Tarja Halonen served from 2000 to 2012 as Finland’s President and for years prior to that as a Social Democrat MP. In addition to her political career, Halonen has had a long and extensive career in trade unions and different non-governmental organizations.
In an A-Studio interview on Friday, Halonen agreed that violent acts and protests against refugees entering the country have directly influenced Finland’s image abroad.
“And in a negative way, of course. The person wrapped in sheets was one such incident. The fact that Finland has traditionally been associated with the Nordic countries, which have been seen to be prosperous, supportive of international cooperation and tolerant has now been called into question. Some people are thinking whether Finland can really identify itself as a Nordic country anymore”, the former president said.
Dislike of the foreign or strange
Halonen says when it comes to talk of xenophobia, for example, Finland is often grouped with Eastern European countries over its Nordic neighbours.
“There are Finns whose behaviour is in line with the classic definition of a racist. The majority of us are nevertheless just reticent, inclined to express slightly more negative emotions than positive ones. On an international scale, however, we Finns tend to have a very calm attitude towards most things.”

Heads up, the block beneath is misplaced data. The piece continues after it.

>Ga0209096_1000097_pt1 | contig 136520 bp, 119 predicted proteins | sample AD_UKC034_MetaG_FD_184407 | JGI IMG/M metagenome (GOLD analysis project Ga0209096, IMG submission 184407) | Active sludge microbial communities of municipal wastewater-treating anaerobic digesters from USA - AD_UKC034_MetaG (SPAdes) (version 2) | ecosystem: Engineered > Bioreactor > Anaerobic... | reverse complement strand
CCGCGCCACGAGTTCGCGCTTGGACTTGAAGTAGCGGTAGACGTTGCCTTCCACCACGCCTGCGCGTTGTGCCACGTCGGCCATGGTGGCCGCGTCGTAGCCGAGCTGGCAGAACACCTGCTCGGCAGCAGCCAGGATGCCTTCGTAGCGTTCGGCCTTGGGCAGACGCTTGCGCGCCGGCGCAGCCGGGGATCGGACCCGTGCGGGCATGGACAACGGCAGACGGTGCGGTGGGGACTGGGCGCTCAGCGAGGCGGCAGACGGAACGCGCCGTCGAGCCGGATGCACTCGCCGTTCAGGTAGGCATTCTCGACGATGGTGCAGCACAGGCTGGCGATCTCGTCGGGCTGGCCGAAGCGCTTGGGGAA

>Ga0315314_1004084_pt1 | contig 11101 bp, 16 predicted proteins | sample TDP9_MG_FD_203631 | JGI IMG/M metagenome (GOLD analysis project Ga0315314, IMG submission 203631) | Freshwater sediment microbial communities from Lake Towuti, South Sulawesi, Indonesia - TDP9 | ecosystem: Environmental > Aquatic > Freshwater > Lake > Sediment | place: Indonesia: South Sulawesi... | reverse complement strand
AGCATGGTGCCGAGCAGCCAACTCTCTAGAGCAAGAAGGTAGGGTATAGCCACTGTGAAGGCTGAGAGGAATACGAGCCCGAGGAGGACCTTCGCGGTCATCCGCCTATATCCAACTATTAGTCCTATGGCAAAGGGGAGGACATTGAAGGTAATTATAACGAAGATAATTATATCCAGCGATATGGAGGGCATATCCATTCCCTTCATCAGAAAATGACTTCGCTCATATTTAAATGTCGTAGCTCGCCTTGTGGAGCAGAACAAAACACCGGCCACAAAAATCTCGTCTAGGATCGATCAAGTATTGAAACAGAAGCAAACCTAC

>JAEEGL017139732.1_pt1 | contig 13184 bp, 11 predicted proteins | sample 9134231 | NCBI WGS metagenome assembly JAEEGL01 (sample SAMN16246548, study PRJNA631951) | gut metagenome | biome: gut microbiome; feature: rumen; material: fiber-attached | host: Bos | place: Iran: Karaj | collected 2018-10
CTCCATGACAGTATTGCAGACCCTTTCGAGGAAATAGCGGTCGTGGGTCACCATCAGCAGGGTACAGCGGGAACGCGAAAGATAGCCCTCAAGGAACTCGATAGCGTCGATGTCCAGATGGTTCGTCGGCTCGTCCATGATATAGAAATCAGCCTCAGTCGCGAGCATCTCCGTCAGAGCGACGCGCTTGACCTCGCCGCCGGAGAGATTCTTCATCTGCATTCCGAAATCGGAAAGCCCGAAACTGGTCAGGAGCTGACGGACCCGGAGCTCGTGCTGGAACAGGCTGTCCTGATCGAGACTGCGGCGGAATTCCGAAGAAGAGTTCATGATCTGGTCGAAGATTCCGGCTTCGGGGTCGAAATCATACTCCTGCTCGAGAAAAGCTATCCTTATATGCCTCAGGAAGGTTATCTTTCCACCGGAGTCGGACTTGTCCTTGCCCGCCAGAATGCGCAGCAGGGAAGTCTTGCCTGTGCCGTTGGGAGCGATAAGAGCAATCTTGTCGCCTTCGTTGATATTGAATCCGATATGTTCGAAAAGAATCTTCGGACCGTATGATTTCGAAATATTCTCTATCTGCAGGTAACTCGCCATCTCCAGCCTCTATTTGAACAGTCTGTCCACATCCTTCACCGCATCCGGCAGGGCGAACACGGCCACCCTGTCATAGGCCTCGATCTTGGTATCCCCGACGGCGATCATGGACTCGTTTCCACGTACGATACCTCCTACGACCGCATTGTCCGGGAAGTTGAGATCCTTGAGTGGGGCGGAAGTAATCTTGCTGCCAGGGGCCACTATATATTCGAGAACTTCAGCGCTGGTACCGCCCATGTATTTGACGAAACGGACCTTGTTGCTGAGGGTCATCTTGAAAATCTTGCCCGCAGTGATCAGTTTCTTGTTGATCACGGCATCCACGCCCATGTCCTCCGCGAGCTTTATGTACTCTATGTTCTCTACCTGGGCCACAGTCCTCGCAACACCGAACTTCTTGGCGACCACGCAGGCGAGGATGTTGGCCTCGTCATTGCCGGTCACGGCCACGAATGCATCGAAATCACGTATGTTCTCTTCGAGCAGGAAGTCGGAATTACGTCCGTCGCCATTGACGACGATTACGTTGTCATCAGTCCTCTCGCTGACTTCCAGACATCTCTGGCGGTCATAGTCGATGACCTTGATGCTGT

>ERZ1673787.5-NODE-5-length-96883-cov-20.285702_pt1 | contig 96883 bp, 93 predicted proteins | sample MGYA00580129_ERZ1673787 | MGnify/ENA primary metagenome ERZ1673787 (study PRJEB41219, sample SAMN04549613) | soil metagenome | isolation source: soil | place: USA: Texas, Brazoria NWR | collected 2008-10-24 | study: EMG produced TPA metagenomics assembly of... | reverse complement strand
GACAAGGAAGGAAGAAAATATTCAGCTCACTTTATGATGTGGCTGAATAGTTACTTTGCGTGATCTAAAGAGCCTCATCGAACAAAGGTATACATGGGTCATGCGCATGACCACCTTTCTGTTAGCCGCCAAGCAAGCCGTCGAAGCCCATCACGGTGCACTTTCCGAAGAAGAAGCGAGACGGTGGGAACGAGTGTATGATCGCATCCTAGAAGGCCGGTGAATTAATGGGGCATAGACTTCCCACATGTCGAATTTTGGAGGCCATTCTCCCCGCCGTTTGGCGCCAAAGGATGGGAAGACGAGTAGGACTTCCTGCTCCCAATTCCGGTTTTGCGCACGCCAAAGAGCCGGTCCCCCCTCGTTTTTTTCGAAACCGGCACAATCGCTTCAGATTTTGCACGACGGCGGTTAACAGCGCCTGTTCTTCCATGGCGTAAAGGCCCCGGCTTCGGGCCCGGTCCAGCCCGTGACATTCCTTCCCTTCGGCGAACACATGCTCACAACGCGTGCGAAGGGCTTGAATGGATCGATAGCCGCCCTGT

Should have thought twice
Attacks on refugees fleeing violence in their homelands and criticism of the European Union’s immigration policy are commonplace in Europe in recent months, but news of a Lahti protester dressed in a Ku Klux Klan outfit nevertheless made its mark in international headlines.
Halonen says that in general, people are accustomed to seeing Finland as a reserved and peace-loving place. Against this background, she says, the young man’s insensitive costume choice inspired a particularly strong reaction in the outside world.
“The lesson to be learnt here is naturally that when you set out to do something, it doesn’t just happen in the here and now. It could also have enormous effects elsewhere.”